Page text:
The Master & Margarita

The Master & Margarita


The Master & Margarita | By Mikhail Bulgakov

When Satan arrives in 1930s Moscow, he brings with him a league of misfits that includes his mistress, the witch Hella, and a black cat with an unwholesome taste for vodka. Hellbent on terrorising the elite of the city, they announce their visit in theatrical outbursts of song, sudden deaths and expanding dimensions.

Intersected with the story of Pontius Pilate, Bulgakov’s The Master and Margarita is striking not only for its imaginative scope, but also its disavowal of Realism, overthrown in favour of a carnivalesque satire intended to gouge away the respectable, atheistic façade of Russian society.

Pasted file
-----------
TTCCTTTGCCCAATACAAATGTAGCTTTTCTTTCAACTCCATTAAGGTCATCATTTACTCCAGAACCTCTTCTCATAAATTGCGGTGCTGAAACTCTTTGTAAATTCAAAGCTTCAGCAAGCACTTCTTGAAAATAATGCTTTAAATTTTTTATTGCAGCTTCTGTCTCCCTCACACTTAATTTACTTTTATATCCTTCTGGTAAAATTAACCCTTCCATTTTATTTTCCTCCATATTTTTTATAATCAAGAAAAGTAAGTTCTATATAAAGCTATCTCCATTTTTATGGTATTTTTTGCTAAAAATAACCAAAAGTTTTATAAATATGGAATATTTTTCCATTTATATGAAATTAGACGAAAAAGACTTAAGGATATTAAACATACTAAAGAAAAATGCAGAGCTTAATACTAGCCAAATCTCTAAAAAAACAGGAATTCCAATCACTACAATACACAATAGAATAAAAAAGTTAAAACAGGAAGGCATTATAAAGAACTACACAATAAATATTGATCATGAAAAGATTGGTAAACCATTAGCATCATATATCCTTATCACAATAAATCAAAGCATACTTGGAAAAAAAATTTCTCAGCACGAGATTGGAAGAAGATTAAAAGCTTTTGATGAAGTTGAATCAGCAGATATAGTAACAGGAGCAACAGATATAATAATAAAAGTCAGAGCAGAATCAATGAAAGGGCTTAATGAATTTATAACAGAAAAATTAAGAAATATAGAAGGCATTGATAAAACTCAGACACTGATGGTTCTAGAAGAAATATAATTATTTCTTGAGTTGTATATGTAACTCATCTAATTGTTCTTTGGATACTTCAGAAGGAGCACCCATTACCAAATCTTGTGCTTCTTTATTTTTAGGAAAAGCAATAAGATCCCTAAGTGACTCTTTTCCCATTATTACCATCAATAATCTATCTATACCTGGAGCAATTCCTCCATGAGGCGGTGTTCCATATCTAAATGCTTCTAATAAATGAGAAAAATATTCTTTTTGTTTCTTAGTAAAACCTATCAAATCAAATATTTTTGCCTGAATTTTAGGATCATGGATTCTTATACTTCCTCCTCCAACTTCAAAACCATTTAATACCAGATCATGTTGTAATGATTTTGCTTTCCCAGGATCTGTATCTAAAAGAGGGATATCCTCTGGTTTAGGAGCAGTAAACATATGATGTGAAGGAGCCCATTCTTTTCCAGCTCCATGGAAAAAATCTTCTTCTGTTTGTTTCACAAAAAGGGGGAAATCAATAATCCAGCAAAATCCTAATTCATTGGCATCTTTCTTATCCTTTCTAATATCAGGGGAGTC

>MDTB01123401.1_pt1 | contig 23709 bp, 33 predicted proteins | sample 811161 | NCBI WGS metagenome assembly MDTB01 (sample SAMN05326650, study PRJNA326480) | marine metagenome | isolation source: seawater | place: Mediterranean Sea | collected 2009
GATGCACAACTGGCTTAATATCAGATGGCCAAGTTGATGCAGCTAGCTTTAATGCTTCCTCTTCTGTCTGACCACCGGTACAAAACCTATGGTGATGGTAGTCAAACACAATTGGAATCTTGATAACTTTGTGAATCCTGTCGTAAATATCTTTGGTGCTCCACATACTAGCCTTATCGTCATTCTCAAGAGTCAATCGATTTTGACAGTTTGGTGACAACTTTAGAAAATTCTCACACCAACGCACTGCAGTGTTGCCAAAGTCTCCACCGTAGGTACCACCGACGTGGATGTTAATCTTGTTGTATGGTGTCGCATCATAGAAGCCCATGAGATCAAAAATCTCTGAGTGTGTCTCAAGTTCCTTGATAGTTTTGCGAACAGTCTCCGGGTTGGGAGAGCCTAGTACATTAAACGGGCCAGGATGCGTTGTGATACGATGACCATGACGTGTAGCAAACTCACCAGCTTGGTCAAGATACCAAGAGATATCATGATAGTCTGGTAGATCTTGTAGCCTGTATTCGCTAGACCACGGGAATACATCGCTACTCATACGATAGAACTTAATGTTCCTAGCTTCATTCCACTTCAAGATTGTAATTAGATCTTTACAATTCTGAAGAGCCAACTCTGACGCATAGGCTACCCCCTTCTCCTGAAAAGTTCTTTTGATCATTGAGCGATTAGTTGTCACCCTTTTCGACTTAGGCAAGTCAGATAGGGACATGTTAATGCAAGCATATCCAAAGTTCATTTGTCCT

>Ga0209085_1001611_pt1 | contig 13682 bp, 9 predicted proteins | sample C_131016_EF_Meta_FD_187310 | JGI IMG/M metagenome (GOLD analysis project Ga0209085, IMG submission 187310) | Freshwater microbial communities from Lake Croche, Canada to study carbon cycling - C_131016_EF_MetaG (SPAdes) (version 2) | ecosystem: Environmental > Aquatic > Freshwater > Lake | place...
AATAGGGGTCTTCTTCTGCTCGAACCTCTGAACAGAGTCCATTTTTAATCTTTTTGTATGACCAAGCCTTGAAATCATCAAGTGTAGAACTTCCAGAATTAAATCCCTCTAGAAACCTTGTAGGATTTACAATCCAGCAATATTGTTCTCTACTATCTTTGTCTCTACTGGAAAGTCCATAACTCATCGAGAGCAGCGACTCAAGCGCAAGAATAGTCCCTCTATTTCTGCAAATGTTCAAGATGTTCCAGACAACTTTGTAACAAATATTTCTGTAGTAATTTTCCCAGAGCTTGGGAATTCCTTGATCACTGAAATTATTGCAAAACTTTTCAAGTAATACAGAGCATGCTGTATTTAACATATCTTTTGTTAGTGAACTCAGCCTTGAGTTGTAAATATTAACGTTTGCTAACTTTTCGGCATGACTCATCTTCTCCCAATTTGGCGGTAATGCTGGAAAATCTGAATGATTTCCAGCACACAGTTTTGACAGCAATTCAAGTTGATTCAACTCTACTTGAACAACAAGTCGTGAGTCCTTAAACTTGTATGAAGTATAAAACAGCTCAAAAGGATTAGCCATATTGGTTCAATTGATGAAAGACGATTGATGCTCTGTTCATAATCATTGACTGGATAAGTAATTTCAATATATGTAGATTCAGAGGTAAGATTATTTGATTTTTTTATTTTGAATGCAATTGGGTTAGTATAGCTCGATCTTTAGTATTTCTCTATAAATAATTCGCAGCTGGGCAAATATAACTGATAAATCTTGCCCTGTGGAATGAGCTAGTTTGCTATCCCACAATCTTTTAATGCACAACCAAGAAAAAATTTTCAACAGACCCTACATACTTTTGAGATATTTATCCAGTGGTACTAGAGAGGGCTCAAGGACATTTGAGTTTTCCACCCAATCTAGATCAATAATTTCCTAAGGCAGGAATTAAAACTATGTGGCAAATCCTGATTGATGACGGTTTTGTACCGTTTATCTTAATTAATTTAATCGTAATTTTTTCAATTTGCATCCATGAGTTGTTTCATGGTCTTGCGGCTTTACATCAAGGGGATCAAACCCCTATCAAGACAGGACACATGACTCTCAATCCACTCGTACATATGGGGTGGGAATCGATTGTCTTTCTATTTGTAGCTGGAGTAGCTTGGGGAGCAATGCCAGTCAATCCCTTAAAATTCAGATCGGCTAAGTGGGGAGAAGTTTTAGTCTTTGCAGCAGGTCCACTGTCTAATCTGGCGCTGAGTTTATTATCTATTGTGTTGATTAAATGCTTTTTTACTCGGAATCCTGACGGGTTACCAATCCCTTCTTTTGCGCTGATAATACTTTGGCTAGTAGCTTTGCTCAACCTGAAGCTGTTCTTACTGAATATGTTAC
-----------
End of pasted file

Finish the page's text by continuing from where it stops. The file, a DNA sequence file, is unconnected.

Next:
This book was a long time in the making; after several maddening false starts, Bulgakov finally finished writing the novel in 1940, 12 years after he began it. But it was very much worth it - since its first publication in 1967 The Master and Margarita has gained a huge cult following, and been hailed as a classic of Russian and twentieth century literature.

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